RosettaBooks will continue acquiring and selling its list of e-book editions of modern classics after a New York appellate court upheld a district court decision not to issue a preliminary injunction that would have prevented the publisher from moving ahead with its business. The court found that there "is some appeal to appellant's argument that an simply a form of book." But it chose not to overturn Judge Sidney Stein's district court ruling, saying that there was neither a strong enough likelihood of victory on Random's part nor sufficient evidence that letting Rosetta continue operating would harm Random's interest. Random House filed suit in the Southern District of New York against Rosetta last year to block the release of e-book editions of eight titles published by Random imprints (News, April 16, 2001). After a court denied Random's bid for a preliminary injunction, the company appealed the decision.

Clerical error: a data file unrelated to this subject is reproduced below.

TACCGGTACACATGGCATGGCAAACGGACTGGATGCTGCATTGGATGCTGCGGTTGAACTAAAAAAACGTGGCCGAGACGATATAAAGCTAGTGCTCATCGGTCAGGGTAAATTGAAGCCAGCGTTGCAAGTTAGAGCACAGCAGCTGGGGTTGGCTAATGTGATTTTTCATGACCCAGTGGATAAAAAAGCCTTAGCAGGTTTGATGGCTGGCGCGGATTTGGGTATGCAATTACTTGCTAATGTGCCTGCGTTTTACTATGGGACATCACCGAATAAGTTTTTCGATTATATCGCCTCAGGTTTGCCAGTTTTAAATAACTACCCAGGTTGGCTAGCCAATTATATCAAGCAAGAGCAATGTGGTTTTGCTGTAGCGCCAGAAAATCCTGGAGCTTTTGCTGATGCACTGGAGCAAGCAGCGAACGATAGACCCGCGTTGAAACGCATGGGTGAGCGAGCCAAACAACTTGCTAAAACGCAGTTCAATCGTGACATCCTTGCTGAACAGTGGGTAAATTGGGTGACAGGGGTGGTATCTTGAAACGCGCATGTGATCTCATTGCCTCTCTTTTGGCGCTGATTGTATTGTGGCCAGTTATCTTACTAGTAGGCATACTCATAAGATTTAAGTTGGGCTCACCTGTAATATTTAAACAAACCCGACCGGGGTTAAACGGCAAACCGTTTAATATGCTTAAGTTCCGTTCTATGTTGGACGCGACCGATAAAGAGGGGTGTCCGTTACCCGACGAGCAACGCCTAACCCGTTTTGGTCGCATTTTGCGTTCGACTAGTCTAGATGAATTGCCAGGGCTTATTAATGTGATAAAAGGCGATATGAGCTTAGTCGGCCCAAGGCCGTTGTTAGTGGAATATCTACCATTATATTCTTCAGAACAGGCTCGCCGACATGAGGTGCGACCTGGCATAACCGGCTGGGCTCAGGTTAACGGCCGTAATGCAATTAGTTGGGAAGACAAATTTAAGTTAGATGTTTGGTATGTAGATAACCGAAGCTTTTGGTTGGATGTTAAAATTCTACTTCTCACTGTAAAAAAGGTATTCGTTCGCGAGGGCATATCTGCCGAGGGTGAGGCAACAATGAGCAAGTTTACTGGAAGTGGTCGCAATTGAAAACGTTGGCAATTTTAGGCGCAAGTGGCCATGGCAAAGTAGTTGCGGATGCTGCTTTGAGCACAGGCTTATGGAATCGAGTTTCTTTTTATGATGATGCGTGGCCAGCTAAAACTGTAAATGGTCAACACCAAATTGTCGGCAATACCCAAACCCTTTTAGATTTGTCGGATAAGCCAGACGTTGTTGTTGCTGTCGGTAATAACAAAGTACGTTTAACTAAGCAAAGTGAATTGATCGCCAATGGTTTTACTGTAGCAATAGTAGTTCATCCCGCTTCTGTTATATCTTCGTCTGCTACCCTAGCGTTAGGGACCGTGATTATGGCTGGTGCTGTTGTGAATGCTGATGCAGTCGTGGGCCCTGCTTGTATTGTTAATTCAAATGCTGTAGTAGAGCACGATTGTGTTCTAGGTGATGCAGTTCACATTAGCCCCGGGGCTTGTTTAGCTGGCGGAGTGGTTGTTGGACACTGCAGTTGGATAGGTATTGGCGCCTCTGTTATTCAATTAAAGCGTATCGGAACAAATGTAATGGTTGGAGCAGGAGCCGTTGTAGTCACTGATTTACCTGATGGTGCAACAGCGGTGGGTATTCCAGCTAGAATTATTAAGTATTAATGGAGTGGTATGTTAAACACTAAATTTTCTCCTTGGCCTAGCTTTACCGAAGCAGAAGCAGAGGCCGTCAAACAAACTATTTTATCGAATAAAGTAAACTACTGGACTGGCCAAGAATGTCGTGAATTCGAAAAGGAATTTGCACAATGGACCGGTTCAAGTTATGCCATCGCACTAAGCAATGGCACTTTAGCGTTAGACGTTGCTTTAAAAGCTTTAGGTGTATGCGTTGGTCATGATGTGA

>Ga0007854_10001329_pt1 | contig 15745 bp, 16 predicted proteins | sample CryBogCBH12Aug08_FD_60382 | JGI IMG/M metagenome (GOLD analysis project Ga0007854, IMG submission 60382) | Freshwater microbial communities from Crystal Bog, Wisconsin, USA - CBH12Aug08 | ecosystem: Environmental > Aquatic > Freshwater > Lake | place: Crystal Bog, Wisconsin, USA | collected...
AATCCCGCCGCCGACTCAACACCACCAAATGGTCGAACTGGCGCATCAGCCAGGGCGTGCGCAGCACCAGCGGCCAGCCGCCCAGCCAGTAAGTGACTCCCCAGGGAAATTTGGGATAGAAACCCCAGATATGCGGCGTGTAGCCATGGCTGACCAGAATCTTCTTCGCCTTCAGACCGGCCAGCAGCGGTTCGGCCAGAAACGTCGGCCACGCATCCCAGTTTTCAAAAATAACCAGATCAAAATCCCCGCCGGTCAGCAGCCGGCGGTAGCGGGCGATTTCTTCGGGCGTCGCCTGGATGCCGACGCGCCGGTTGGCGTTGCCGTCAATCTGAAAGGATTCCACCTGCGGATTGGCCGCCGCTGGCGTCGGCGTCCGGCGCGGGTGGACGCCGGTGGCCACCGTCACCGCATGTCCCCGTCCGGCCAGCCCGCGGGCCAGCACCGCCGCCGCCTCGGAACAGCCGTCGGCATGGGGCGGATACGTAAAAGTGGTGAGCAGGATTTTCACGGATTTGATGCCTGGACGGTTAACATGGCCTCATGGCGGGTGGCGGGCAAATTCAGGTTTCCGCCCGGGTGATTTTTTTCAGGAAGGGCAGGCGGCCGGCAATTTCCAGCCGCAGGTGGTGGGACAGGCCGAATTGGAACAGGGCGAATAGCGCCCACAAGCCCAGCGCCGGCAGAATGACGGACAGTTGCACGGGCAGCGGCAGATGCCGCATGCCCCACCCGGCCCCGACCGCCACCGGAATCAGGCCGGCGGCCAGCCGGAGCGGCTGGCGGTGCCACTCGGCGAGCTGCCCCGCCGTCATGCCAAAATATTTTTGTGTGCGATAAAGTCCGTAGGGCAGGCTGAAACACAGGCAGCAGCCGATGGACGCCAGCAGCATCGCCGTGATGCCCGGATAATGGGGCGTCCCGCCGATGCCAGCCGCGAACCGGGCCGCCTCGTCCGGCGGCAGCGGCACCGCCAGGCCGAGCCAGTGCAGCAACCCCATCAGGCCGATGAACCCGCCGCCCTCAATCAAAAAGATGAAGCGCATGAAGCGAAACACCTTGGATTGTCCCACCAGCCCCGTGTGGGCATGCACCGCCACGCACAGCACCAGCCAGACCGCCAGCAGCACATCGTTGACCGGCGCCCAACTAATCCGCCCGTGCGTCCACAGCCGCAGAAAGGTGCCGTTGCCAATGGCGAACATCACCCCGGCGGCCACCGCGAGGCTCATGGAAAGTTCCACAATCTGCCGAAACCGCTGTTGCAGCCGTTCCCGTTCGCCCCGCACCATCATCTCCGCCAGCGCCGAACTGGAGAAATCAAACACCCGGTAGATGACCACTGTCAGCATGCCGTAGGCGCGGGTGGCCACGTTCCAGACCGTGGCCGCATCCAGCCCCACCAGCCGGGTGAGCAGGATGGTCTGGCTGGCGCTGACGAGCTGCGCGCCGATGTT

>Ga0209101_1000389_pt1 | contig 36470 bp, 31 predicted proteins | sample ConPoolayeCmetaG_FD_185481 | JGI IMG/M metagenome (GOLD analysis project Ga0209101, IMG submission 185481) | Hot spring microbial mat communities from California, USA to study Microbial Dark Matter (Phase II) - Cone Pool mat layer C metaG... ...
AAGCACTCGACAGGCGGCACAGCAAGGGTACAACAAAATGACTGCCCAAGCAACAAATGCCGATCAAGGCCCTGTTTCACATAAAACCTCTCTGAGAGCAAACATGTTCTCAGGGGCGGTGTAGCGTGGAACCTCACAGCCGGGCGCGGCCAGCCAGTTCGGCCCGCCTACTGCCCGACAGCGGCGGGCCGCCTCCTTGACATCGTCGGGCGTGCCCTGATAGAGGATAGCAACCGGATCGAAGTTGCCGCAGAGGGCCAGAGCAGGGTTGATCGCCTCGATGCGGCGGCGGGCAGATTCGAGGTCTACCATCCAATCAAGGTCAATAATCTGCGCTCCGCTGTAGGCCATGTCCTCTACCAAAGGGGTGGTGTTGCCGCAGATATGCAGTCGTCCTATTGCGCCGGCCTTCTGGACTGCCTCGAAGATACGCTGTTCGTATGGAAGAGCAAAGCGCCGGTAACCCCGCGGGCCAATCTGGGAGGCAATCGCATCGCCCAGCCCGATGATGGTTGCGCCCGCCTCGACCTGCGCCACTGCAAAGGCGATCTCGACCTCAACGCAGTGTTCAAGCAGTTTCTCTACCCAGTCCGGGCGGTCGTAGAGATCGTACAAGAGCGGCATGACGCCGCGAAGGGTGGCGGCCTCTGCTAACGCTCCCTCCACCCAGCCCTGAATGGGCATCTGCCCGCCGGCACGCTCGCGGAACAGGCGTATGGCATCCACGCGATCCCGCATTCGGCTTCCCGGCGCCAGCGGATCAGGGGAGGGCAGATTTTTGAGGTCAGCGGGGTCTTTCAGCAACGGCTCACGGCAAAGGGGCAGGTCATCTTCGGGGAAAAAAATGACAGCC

The next step is a full trial, although that is not expected to take place until the fall at the earliest. In their two-page decision, the judges found that it is Rosetta's prerogative to continue marketing the titles; any alleged lost sales incurred by Random could be recovered as part of damages if it wins the case.

Random, seizing on the language that granted its argument merit, said it will fight on. "We see no reason for our momentum to slow down," said spokesman Stuart Applebaum.

On the subject of Rosetta, Applebaum wouldn't confirm published reports that Random chairman Peter Olson has asked other publishers to help fund the suit. He did say that the litigation "is something we took on not only as Random House Inc., but, quite unofficially, on behalf of all of the book publishing industry. It's an issue we care about with quite a great deal of conviction, and we believe that conviction is shared by many others."